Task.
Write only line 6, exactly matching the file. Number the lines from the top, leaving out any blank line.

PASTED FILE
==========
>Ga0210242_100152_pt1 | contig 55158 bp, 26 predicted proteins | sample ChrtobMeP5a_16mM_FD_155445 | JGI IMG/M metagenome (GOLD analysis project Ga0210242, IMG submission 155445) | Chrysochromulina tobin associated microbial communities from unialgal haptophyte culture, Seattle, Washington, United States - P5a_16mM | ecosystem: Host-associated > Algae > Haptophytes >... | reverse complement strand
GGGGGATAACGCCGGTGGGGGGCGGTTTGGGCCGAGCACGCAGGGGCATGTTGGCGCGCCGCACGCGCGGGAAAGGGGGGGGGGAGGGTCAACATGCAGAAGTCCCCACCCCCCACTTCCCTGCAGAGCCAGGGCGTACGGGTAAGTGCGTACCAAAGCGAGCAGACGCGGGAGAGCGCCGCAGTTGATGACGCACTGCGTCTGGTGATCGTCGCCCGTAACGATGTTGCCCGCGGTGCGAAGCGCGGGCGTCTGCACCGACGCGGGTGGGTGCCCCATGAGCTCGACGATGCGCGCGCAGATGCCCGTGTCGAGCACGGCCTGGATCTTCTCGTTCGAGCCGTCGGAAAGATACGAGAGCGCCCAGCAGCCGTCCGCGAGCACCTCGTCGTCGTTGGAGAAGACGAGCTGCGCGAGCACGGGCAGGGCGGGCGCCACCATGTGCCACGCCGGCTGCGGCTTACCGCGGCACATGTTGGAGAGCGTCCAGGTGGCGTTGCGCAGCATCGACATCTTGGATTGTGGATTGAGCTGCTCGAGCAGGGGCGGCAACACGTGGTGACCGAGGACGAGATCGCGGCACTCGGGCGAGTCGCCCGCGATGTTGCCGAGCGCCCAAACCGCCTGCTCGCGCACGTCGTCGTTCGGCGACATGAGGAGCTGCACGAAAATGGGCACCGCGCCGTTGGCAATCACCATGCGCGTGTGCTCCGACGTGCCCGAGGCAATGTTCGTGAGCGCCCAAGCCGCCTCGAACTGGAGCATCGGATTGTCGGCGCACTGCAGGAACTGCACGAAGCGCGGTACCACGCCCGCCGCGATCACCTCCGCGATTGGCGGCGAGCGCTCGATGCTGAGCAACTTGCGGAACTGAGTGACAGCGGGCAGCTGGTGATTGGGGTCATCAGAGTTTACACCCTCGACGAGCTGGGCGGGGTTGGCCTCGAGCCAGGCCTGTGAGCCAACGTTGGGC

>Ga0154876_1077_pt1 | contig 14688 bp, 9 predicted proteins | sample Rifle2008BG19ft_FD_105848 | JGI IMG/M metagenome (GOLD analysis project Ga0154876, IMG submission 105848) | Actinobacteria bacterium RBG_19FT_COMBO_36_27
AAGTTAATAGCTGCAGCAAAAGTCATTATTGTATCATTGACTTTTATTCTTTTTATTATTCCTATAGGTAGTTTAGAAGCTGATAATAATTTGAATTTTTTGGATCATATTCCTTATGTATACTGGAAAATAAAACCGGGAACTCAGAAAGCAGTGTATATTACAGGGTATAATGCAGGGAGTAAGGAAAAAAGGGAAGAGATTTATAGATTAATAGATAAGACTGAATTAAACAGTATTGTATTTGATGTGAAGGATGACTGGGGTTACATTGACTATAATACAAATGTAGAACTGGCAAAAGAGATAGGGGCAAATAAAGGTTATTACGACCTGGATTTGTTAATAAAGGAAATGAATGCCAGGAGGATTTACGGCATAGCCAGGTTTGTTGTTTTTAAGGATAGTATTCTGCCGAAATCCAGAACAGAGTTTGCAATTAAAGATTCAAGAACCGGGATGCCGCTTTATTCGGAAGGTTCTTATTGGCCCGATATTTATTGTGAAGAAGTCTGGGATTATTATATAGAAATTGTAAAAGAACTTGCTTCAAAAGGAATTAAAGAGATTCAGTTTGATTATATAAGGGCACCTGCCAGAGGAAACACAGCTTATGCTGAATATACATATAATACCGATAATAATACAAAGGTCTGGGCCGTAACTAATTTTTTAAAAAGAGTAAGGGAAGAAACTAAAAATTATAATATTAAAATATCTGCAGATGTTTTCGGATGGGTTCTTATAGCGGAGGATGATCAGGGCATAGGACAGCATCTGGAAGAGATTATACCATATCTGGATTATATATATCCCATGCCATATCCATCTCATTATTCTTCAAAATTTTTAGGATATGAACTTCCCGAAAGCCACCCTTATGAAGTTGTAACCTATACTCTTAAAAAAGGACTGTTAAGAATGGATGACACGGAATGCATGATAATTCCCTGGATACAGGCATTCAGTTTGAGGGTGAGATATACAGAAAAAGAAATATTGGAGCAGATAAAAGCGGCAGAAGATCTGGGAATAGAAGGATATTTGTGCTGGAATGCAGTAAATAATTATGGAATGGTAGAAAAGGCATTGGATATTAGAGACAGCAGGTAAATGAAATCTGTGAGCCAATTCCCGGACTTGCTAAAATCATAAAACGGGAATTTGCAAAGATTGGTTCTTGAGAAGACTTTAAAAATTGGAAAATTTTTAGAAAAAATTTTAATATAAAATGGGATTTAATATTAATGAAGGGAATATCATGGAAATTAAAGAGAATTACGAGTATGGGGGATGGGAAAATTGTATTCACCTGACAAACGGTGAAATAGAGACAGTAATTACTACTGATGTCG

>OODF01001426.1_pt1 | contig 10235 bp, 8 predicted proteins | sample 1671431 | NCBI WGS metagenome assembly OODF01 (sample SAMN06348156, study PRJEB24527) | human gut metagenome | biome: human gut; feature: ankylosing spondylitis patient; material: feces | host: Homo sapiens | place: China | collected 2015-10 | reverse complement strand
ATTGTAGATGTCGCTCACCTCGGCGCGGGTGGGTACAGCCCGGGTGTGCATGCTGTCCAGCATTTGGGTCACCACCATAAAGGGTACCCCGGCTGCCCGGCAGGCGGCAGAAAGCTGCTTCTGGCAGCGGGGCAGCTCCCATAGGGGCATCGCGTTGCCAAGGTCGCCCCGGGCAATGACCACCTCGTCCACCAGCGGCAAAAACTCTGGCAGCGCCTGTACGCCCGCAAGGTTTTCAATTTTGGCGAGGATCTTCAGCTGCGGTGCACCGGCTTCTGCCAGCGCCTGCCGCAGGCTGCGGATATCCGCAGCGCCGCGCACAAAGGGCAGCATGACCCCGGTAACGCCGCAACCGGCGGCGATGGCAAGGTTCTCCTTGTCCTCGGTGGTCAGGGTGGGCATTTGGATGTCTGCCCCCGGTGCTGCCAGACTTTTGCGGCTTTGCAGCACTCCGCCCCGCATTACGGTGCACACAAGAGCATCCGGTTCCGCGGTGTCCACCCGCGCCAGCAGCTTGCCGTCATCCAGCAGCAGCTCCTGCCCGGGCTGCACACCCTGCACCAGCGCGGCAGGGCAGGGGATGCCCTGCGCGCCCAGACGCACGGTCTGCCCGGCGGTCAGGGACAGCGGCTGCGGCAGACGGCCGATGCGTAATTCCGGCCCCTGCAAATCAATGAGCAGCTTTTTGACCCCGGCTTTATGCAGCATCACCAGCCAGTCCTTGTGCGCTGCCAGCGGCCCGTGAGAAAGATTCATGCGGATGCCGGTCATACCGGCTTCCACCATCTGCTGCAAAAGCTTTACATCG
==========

ATTGTAGATGTCGCTCACCTCGGCGCGGGTGGGTACAGCCCGGGTGTGCATGCTGTCCAGCATTTGGGTCACCACCATAAAGGGTACCCCGGCTGCCCGGCAGGCGGCAGAAAGCTGCTTCTGGCAGCGGGGCAGCTCCCATAGGGGCATCGCGTTGCCAAGGTCGCCCCGGGCAATGACCACCTCGTCCACCAGCGGCAAAAACTCTGGCAGCGCCTGTACGCCCGCAAGGTTTTCAATTTTGGCGAGGATCTTCAGCTGCGGTGCACCGGCTTCTGCCAGCGCCTGCCGCAGGCTGCGGATATCCGCAGCGCCGCGCACAAAGGGCAGCATGACCCCGGTAACGCCGCAACCGGCGGCGATGGCAAGGTTCTCCTTGTCCTCGGTGGTCAGGGTGGGCATTTGGATGTCTGCCCCCGGTGCTGCCAGACTTTTGCGGCTTTGCAGCACTCCGCCCCGCATTACGGTGCACACAAGAGCATCCGGTTCCGCGGTGTCCACCCGCGCCAGCAGCTTGCCGTCATCCAGCAGCAGCTCCTGCCCGGGCTGCACACCCTGCACCAGCGCGGCAGGGCAGGGGATGCCCTGCGCGCCCAGACGCACGGTCTGCCCGGCGGTCAGGGACAGCGGCTGCGGCAGACGGCCGATGCGTAATTCCGGCCCCTGCAAATCAATGAGCAGCTTTTTGACCCCGGCTTTATGCAGCATCACCAGCCAGTCCTTGTGCGCTGCCAGCGGCCCGTGAGAAAGATTCATGCGGATGCCGGTCATACCGGCTTCCACCATCTGCTGCAAAAGCTTTACATCG